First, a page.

What goes in to building a supersonic jet? The team at Boom is heads down working to complete the XB-1 demonstrator model that it hopes will deliver a framework from which it can build its new commercial jet and the assembly is hitting major milestones. The company also released a behind-the-scenes view of the process with CEO Blake Scholl. Typically reserved just for its investors, the company published the February episode to the public and it is pretty cool.
Since the production of the video the company completed the wing assembly, bringing the test aircraft ever closer to its test flight.
Getting XB-1 into the air will be a critical milestone for the company, and one that Boom would like to see happen sooner than not. In Summer 2017 the XB-1 first flight was targeted for late 2018. By Summer 2019 the target for assembly completion was December 2019, with first flight soon thereafter in 2020. Although the company has not provided a new timeline for assembly completion the current state suggests that it is weeks to months away, not days.
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That would put a first flight somewhere in Summer 2020 at the earliest. Just how much that slips the timeline for the larger Overture model that would actually fly passengers remains to be seen.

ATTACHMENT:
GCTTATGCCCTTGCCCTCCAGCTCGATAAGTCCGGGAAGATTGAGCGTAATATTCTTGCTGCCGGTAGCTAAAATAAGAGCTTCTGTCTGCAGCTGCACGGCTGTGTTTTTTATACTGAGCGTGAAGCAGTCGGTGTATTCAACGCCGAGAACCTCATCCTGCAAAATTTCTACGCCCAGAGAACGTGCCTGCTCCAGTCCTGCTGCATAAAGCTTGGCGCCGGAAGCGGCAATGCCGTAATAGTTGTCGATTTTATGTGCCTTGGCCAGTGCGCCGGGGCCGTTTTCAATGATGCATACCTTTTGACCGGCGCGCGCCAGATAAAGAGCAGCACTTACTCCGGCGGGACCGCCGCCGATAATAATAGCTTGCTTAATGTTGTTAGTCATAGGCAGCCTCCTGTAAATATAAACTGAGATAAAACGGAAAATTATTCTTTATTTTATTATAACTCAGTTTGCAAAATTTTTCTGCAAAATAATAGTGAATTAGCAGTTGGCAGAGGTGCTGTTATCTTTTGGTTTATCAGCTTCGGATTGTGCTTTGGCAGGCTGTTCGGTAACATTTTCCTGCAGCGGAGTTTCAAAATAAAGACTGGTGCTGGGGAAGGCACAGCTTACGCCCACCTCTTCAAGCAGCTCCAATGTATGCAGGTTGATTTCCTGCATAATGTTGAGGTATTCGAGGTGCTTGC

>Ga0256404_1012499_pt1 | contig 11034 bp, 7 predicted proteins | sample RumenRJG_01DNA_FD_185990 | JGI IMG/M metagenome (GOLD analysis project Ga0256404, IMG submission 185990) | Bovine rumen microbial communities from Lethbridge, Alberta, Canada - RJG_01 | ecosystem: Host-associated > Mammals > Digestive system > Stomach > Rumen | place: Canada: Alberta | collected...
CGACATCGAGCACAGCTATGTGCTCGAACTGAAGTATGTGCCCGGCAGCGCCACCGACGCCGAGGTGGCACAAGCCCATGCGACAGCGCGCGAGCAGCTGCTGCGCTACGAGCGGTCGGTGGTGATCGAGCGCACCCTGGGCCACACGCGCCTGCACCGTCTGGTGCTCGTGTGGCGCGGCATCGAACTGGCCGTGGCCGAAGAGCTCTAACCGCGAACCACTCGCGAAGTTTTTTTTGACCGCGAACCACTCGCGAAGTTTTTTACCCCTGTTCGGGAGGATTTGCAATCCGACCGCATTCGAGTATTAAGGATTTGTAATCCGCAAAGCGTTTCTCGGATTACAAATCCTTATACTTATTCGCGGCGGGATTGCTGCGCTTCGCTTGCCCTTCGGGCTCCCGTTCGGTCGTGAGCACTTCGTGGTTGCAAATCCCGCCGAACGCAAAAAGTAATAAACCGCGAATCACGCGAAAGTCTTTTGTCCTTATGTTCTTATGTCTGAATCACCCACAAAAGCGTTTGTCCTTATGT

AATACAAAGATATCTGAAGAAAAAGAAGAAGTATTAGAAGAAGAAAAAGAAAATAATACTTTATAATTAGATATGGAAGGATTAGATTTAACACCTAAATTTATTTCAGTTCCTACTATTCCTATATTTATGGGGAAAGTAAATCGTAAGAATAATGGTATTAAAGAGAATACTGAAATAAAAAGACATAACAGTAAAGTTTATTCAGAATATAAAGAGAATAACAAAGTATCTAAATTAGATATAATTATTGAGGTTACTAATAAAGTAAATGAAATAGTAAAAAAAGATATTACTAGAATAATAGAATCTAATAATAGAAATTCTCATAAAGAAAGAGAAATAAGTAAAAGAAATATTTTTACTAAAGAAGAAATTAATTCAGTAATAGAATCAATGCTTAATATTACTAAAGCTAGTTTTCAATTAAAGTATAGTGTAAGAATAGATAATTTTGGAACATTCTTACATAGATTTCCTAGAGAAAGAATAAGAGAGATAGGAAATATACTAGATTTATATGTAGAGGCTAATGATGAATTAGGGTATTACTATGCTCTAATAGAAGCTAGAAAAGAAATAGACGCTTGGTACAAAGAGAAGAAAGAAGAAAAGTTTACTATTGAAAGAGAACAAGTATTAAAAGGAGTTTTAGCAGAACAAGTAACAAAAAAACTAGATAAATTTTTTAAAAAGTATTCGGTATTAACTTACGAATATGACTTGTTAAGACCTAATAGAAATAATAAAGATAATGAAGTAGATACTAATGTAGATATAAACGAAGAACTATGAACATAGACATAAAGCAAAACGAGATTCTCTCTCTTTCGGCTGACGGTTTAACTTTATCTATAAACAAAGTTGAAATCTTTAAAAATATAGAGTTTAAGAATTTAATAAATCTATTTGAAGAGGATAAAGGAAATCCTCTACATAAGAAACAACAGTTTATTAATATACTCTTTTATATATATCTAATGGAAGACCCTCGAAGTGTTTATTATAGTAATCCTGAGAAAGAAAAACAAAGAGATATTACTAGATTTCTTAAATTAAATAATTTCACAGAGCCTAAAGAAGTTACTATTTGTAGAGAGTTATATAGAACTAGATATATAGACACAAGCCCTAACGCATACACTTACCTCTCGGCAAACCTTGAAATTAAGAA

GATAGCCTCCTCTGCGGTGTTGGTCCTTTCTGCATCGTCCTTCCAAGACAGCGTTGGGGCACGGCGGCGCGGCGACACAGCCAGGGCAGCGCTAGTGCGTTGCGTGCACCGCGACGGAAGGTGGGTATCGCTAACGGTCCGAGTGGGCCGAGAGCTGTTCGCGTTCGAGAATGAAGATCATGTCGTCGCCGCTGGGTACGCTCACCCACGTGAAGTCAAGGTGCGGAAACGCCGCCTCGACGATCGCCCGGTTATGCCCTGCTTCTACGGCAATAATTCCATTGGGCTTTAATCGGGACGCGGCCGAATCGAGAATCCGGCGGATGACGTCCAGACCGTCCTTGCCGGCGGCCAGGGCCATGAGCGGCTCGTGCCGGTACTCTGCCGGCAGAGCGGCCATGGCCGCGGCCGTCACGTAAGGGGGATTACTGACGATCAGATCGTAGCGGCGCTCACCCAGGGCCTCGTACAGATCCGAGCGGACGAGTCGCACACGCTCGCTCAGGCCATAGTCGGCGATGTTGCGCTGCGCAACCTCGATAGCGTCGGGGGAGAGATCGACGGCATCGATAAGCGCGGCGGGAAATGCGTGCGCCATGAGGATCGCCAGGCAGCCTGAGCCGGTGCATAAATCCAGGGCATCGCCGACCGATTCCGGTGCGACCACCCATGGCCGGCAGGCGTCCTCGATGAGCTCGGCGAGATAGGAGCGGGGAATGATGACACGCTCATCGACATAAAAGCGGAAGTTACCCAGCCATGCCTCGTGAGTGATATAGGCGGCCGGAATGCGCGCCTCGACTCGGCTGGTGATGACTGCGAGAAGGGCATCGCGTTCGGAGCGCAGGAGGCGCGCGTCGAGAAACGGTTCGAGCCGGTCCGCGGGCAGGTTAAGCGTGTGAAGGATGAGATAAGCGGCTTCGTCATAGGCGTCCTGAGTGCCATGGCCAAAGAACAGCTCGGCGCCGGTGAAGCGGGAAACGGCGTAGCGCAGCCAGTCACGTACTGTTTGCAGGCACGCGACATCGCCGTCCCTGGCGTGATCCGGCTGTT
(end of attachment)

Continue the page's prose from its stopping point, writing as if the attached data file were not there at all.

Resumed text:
The update at the Paris Air Show last summer suggested Overture’s first flight in 2025 and a two year test program.
A handful of airlines have committed tens of millions of dollars to help fund the company and getting XB-1 into the air should help unlock additional financial resources.
At the same time, however, the company must contend with the ever-growing environmental impact considerations of air travel and the fact that supersonic flight is perhaps the least fuel-efficient option on the table. Even burning “green” fuels still means burning far more fuel per passenger-mile than more traditional options. How Boom and its airline customers handle that challenge, especially 5-10 years from now, remains to be seen.